And again and again I turned that phrase over — holy mystery — as I asked God what was going on. It became a reminder that God is at work. I may not understand it, but He is at work and just like with the widow of Nain, He will not simply pass me by.

For all of us, the hows and whys of so much that we experience seem shrouded with mystery. The answers elude us, but we can trust that God is at work. The Bible tells us this much in story after story — Abraham, Isaac and Jacob, Ruth, Naomi, Esther, Elizabeth and Zechariah, Nicodemus, Zacchaeus, Paul, Lydia.

So much of life is a wild, holy mystery, isn’t it? There’s a scene in the Disney movie “Aladdin” (yes, I’m about to tie Aladdin to this story — I’m a millennial and this is how we do) that I always think of when it comes to mystery and following God. It’s a pivotal moment in the movie where Aladdin shows up on his magic carpet and Jasmine, the princess, is clearly intrigued but trying to play it cool. You can tell she absolutely wants a spin on the runaway rug but isn’t sure … it’s a flying carpet, after all! And right then Aladdin leans out, extends his hand and says (millennials, say it with me), “Do you trust me?”

We do not have all the answers to how God is at work in the world and in the details of our lives, but the widow of Nain is a reminder to me that He is and that I can trust Him.

What are you rebuilding or starting from scratch this year? A relationship? A dream project? Your trust in God’s promises? Hope? Maybe it’s a rebuilding of the way you see, hear or understand something. A matter of faith, justice or your neighbor next door. Wherever, however you find yourself rebuilding this year, I hope you’ll remember the truth that however mysterious the hows and whys feel, God is at work and He’ll meet you right where you’re at for this new year and season.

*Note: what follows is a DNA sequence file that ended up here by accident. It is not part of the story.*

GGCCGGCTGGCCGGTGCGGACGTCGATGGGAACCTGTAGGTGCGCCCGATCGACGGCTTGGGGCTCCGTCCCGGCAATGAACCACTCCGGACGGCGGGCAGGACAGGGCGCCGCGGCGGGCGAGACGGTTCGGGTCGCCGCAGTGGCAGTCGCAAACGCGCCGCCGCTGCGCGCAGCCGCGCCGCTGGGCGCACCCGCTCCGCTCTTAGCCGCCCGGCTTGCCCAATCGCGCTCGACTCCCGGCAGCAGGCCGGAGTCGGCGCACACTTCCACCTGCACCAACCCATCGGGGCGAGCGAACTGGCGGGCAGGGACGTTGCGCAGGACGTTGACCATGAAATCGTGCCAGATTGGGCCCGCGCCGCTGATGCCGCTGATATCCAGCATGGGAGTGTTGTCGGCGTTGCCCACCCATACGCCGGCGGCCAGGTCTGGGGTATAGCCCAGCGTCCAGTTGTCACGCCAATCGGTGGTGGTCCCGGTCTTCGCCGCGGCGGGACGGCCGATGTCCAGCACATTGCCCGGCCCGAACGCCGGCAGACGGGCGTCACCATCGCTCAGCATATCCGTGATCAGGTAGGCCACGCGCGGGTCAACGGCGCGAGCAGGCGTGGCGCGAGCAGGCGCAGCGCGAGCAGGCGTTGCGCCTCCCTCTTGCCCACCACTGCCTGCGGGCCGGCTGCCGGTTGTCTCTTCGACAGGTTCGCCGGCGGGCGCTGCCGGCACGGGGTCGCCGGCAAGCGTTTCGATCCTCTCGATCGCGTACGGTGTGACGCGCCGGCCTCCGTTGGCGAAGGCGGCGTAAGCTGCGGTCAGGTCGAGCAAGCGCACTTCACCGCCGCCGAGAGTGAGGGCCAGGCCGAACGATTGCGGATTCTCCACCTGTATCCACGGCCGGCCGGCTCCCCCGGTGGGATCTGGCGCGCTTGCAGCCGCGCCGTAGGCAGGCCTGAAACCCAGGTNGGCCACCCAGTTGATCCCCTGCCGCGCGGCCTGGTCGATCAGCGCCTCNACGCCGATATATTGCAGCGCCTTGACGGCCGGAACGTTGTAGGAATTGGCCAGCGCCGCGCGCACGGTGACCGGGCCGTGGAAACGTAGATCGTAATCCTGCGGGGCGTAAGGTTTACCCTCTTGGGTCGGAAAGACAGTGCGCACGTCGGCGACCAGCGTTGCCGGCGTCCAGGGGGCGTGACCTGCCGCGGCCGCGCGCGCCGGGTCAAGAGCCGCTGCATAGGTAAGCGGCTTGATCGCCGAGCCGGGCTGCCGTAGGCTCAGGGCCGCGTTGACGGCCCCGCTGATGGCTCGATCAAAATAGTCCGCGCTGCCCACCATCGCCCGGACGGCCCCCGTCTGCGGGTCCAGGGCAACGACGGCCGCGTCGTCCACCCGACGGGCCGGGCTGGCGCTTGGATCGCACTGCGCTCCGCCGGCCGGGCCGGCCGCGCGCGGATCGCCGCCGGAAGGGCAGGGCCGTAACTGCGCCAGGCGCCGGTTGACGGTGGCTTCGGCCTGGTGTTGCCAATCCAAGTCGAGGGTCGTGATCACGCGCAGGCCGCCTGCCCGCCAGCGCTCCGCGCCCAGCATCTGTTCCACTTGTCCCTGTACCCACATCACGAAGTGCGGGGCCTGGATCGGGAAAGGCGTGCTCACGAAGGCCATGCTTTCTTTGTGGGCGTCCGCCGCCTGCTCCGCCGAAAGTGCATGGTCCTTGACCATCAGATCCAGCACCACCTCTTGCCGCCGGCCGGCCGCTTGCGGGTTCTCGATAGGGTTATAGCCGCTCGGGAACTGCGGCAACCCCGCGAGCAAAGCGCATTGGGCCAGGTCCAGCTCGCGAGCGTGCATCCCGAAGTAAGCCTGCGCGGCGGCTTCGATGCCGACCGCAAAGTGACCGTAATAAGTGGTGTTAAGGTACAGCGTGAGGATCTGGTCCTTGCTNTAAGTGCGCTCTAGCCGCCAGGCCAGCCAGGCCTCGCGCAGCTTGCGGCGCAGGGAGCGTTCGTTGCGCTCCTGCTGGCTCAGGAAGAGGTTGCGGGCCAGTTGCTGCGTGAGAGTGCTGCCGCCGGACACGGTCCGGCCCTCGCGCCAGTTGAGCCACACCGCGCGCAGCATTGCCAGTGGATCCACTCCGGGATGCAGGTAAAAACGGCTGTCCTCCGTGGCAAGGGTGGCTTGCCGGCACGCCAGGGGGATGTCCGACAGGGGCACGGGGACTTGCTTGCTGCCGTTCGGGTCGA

Caitlin Rodgers

Katie Morris

Katie Morris

Author Bio Goes Here

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The Christmas Story

When we hear the Christmas story we’re reminded of the miraculous birth of Christ. But God wants us to be sure and know the rest of the story. God had a purpose for sending His Son into our world. He came to be our Savior, just as the angel announced to the shepherds. But why do we need a Savior if we try to be good?

The answer is that God is perfect and holy and no matter hard we try, we are not. But God still wants a relationship with us. So He sent Jesus into the world to offer a way for sinners to have a relationship with a holy God. God placed our sins on His sinless Son on the cross, so that we might be forgiven and become a child of God. When God raised Jesus from the dead, He paved a way for us to come to God as well.

Romans 10:9 tells us that if you confess with your mouth that Jesus is Lord, and believe in your heart that God raised Him from the dead, you will be saved.

Jesus is the greatest Christmas gift ever given.

MSM Meeting Times

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5+6 Meeting Times

5+6 families, we miss you guys! We are determined to stick together as one big 5+6 ministry. Be sure to check out everything happening online. We are here for you guys!